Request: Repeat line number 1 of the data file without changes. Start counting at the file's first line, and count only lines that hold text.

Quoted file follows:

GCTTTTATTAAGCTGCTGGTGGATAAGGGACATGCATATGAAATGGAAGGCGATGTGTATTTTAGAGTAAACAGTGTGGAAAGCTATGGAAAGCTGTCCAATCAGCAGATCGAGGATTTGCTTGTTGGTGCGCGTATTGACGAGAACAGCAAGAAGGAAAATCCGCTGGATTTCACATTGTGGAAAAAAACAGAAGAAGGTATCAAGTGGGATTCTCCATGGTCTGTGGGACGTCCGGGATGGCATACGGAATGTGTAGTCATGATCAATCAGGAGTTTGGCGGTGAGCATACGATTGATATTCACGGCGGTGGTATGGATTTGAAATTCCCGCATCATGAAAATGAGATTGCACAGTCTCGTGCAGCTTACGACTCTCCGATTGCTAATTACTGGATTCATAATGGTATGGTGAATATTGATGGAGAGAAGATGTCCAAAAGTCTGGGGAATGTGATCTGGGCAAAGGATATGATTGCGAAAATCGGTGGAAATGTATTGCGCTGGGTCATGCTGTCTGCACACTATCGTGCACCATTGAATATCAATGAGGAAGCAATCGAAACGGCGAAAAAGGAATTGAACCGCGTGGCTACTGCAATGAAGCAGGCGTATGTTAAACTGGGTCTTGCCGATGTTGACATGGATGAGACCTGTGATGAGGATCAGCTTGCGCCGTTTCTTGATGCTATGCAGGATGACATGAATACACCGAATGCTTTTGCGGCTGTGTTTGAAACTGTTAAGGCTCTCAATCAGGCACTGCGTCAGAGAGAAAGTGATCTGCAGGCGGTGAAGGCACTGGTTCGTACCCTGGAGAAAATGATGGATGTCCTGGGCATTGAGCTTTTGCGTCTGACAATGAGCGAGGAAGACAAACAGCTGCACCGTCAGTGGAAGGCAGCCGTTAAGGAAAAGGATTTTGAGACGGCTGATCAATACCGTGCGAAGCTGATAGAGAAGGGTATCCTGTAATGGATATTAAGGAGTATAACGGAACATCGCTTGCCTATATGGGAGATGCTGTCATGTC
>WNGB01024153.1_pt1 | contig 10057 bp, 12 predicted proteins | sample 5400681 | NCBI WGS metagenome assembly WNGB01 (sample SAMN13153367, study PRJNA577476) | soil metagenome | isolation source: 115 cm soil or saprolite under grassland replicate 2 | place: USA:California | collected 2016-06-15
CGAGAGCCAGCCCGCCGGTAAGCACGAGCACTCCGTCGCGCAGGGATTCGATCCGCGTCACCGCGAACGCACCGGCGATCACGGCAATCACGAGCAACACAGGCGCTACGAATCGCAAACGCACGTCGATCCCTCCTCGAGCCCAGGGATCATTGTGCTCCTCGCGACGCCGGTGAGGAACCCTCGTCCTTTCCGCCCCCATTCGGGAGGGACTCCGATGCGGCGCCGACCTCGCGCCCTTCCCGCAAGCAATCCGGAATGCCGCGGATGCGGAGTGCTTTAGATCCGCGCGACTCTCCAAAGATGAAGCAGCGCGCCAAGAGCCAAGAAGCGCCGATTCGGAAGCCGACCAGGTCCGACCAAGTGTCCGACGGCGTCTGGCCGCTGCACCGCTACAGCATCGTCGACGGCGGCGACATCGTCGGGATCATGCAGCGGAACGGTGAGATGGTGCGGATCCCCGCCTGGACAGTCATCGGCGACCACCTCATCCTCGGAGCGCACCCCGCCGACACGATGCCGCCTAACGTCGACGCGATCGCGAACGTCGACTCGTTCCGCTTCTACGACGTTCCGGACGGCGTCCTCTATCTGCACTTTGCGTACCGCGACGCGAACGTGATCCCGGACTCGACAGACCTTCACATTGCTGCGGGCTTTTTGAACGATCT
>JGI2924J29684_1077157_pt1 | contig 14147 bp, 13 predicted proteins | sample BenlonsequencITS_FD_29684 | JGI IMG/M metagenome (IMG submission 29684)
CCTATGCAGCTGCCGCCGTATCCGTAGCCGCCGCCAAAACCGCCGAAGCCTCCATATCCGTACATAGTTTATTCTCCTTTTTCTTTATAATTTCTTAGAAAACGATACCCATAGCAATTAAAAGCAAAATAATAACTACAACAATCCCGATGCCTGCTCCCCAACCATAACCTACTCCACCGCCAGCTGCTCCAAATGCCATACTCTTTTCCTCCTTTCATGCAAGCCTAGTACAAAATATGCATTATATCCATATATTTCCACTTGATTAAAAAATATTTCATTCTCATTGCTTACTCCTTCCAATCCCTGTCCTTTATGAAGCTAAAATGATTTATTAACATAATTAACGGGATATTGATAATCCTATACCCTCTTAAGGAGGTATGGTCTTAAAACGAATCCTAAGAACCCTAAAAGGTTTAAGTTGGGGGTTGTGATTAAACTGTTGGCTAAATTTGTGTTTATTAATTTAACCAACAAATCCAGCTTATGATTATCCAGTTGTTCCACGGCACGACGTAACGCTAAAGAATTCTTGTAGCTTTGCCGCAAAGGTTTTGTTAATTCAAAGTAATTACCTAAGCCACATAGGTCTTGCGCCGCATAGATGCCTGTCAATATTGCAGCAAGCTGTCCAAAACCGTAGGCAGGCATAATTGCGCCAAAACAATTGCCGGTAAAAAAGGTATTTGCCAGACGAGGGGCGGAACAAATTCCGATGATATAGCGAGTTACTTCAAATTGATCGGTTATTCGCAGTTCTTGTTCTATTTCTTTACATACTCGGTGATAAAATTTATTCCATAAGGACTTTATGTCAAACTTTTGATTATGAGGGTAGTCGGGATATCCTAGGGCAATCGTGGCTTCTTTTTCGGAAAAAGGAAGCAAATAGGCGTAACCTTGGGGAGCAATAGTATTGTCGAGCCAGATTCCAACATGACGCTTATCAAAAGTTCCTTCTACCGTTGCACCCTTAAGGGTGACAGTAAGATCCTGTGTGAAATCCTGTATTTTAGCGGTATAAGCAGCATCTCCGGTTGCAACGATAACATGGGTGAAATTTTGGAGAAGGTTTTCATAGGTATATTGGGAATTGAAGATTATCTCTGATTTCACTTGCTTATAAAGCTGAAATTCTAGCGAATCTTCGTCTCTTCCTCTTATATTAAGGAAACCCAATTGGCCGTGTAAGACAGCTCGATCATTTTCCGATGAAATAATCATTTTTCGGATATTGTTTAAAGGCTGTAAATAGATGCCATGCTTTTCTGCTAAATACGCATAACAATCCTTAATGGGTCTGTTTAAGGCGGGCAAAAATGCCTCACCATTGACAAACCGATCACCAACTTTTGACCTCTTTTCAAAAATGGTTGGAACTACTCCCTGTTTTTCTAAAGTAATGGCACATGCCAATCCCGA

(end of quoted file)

GCTTTTATTAAGCTGCTGGTGGATAAGGGACATGCATATGAAATGGAAGGCGATGTGTATTTTAGAGTAAACAGTGTGGAAAGCTATGGAAAGCTGTCCAATCAGCAGATCGAGGATTTGCTTGTTGGTGCGCGTATTGACGAGAACAGCAAGAAGGAAAATCCGCTGGATTTCACATTGTGGAAAAAAACAGAAGAAGGTATCAAGTGGGATTCTCCATGGTCTGTGGGACGTCCGGGATGGCATACGGAATGTGTAGTCATGATCAATCAGGAGTTTGGCGGTGAGCATACGATTGATATTCACGGCGGTGGTATGGATTTGAAATTCCCGCATCATGAAAATGAGATTGCACAGTCTCGTGCAGCTTACGACTCTCCGATTGCTAATTACTGGATTCATAATGGTATGGTGAATATTGATGGAGAGAAGATGTCCAAAAGTCTGGGGAATGTGATCTGGGCAAAGGATATGATTGCGAAAATCGGTGGAAATGTATTGCGCTGGGTCATGCTGTCTGCACACTATCGTGCACCATTGAATATCAATGAGGAAGCAATCGAAACGGCGAAAAAGGAATTGAACCGCGTGGCTACTGCAATGAAGCAGGCGTATGTTAAACTGGGTCTTGCCGATGTTGACATGGATGAGACCTGTGATGAGGATCAGCTTGCGCCGTTTCTTGATGCTATGCAGGATGACATGAATACACCGAATGCTTTTGCGGCTGTGTTTGAAACTGTTAAGGCTCTCAATCAGGCACTGCGTCAGAGAGAAAGTGATCTGCAGGCGGTGAAGGCACTGGTTCGTACCCTGGAGAAAATGATGGATGTCCTGGGCATTGAGCTTTTGCGTCTGACAATGAGCGAGGAAGACAAACAGCTGCACCGTCAGTGGAAGGCAGCCGTTAAGGAAAAGGATTTTGAGACGGCTGATCAATACCGTGCGAAGCTGATAGAGAAGGGTATCCTGTAATGGATATTAAGGAGTATAACGGAACATCGCTTGCCTATATGGGAGATGCTGTCATGTC